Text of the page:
Most of the reason I didnt take it was because the pain really is not unbearable ... not by a long shot. Its the weakness and lack of range of motion in that arm that bother me the most. I really didnt get the impression that Lyrica addressed anything other than pain. Also, the possible nasty side effects seemed to be a little more probable with Lyrica than with most medicines. Some things listed as "common" side effects in the info that came with the medicine were increase appetite, weight gain, confusion, iritability, diminished libido (enuff read right there).

    So strictly looking at it as risk vs reward it just didnt seem to make sense to me.

    People overhype the side effects of Lyrica. The most common side effect is drowsiness. You're right, though. Lyrica is really most likely only going to treat the pain in your case. To deal with serious trigger points, usually you'll need a combo of ischemic release, massage, stretching, exercises, etc... as provided by a (hopefully) good PT. The Lyrica might be a good bet if the pain WAS the worst part...but otherwise you could probably do without it, certainly.
  7. muddy is offline

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    Posted On:
    7/16/2009 4:10pm


     Style: boxing

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    Quote Originally Posted by Akara11 View Post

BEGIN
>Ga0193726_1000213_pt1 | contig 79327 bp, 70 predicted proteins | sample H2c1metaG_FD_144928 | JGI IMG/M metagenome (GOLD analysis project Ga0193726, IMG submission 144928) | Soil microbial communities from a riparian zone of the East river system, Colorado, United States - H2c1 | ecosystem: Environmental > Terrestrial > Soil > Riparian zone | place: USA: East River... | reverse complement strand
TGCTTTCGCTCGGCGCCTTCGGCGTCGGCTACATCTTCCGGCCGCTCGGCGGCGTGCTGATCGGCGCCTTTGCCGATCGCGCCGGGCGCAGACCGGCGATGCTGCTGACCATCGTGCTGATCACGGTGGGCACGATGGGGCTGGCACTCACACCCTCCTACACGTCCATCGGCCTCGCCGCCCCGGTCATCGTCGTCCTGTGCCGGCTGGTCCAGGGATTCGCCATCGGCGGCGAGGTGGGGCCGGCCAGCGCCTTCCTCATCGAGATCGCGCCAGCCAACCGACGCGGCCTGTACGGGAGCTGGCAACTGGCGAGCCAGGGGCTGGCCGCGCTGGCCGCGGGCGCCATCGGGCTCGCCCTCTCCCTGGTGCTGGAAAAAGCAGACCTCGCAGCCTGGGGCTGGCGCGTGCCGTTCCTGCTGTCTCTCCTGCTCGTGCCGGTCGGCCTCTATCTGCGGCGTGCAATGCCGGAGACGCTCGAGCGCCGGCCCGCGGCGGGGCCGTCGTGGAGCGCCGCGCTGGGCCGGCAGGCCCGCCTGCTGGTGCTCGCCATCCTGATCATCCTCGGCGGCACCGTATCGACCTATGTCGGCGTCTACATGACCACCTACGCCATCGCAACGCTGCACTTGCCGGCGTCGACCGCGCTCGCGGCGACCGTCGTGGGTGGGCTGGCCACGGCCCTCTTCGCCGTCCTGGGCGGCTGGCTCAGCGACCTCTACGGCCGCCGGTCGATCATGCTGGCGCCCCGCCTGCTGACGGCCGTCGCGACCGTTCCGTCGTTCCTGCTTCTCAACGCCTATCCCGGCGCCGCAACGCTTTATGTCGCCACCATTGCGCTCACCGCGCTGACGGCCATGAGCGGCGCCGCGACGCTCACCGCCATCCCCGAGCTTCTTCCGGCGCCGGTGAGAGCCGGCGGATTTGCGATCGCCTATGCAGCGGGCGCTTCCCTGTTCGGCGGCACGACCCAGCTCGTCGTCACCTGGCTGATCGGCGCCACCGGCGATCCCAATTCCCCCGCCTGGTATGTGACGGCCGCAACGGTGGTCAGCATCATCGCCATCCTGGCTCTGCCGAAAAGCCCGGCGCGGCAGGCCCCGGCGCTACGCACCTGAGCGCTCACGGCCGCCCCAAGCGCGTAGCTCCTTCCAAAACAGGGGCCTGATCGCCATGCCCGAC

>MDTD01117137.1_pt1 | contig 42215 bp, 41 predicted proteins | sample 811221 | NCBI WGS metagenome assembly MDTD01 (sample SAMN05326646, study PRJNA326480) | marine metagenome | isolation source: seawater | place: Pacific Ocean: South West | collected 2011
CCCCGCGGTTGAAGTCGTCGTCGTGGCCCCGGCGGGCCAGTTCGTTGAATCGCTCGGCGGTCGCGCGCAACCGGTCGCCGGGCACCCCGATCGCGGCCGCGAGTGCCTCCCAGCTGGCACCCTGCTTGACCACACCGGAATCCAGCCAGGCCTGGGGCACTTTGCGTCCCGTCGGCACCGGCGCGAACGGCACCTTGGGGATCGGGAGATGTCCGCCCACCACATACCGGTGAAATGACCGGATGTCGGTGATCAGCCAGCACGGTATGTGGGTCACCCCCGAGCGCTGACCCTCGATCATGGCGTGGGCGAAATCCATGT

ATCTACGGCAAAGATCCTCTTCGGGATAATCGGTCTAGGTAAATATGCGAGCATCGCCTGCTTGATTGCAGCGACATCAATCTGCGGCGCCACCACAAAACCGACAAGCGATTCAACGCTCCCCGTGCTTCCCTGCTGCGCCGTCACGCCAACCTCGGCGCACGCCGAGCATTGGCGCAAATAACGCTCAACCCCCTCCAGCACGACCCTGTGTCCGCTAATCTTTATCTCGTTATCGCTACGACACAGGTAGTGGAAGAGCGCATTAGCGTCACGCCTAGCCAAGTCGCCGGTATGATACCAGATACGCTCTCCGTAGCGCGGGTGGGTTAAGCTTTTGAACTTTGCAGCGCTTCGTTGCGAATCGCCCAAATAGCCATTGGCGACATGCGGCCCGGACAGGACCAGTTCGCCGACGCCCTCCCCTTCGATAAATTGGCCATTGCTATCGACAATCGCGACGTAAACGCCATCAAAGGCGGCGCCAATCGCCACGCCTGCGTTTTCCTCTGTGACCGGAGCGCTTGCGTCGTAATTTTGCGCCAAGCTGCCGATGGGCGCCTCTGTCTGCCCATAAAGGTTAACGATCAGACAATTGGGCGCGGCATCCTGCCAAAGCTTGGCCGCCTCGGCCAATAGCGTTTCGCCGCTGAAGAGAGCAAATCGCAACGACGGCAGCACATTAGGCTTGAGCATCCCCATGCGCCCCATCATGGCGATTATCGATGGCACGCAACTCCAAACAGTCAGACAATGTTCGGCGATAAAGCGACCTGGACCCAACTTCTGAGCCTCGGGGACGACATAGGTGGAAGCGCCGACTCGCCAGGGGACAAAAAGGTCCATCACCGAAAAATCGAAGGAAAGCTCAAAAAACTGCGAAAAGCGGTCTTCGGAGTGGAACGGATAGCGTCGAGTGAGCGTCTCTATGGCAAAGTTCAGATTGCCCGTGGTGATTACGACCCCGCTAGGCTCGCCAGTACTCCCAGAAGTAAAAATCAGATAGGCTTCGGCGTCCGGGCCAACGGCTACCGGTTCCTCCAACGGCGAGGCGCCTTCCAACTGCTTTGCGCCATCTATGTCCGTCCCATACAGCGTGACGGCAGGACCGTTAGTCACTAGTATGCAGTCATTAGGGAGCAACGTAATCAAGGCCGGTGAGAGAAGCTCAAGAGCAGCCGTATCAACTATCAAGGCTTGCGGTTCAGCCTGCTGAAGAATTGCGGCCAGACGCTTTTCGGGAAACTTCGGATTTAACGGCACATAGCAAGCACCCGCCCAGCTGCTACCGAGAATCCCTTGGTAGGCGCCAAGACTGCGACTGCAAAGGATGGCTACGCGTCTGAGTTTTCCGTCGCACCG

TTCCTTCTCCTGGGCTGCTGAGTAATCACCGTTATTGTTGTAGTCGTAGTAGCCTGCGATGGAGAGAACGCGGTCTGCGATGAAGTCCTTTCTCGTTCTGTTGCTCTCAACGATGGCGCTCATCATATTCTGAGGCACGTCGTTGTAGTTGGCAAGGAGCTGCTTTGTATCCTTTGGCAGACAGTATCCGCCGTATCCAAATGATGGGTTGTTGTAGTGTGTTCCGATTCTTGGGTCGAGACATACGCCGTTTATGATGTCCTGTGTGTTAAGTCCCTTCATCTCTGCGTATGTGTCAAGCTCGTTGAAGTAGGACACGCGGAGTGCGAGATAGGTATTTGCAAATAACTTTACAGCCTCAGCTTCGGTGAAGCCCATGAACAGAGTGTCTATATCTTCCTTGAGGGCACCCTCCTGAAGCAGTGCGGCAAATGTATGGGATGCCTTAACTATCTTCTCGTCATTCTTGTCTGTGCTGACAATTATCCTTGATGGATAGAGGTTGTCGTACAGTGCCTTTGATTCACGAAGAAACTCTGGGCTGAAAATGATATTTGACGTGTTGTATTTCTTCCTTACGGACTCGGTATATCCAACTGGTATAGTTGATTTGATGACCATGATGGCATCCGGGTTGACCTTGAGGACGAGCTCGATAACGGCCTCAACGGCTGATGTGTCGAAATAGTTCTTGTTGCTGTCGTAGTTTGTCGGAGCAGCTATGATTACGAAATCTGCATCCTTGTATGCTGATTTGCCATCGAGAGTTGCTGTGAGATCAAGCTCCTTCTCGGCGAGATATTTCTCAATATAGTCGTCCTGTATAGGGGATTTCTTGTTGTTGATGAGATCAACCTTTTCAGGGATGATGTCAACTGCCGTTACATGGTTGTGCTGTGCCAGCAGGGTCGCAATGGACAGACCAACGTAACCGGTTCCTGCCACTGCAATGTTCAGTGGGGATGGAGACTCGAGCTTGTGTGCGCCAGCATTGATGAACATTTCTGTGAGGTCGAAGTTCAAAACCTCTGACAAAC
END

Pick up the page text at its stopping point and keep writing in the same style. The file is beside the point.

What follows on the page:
... ischemic release,...
    What is this? I did a search and came up with a bunch of seemingly unrelated stuff. I saw that ischemia is an inhibition of blood flow to a body part. Ive noticed for a while now circulation is much less in my bad arm (less pump on that arm when lifting). Is all this related to MPS? Can you point to any references for ischemic release?

    Thanks for the help.
  8. Akara11 is offline

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    Posted On:
    7/16/2009 4:20pm

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    Quote Originally Posted by muddy View Post
    What is this? I did a search and came up with a bunch of seemingly unrelated stuff. I saw that ischemia is an inhibition of blood flow to a body part. Ive noticed for a while now circulation is much less in my bad arm (less pump on that arm when lifting). Is all this related to MPS? Can you point to any references for ischemic release?

    Thanks for the help.
    Yeah. Ischemic release is placing pressure on the knot itself for a time, which can cause a slow release of said knot. I dunno if there's consensus on WHY it works, theoretically I think the lack of blood flow to the area might make it harder for the localized 'piece' of muscle to stay contracted and tight. I think I can muster up a few articles here somewhere...


    The Wiki talks a bit about it, however much credence one wants to put in THAT... http://en.wikipedia.org/wiki/Trigger_point

    Here's one on pubmed, although again...full understanding of why muscle knots in these ways is kinda sketchy sometimes. http://www.pubmedcentral.nih.gov/art...?artid=2505027

    I've had luck with it to a certain degree myself...but YMMV of course. Always follow what the PT is suggesting, of course.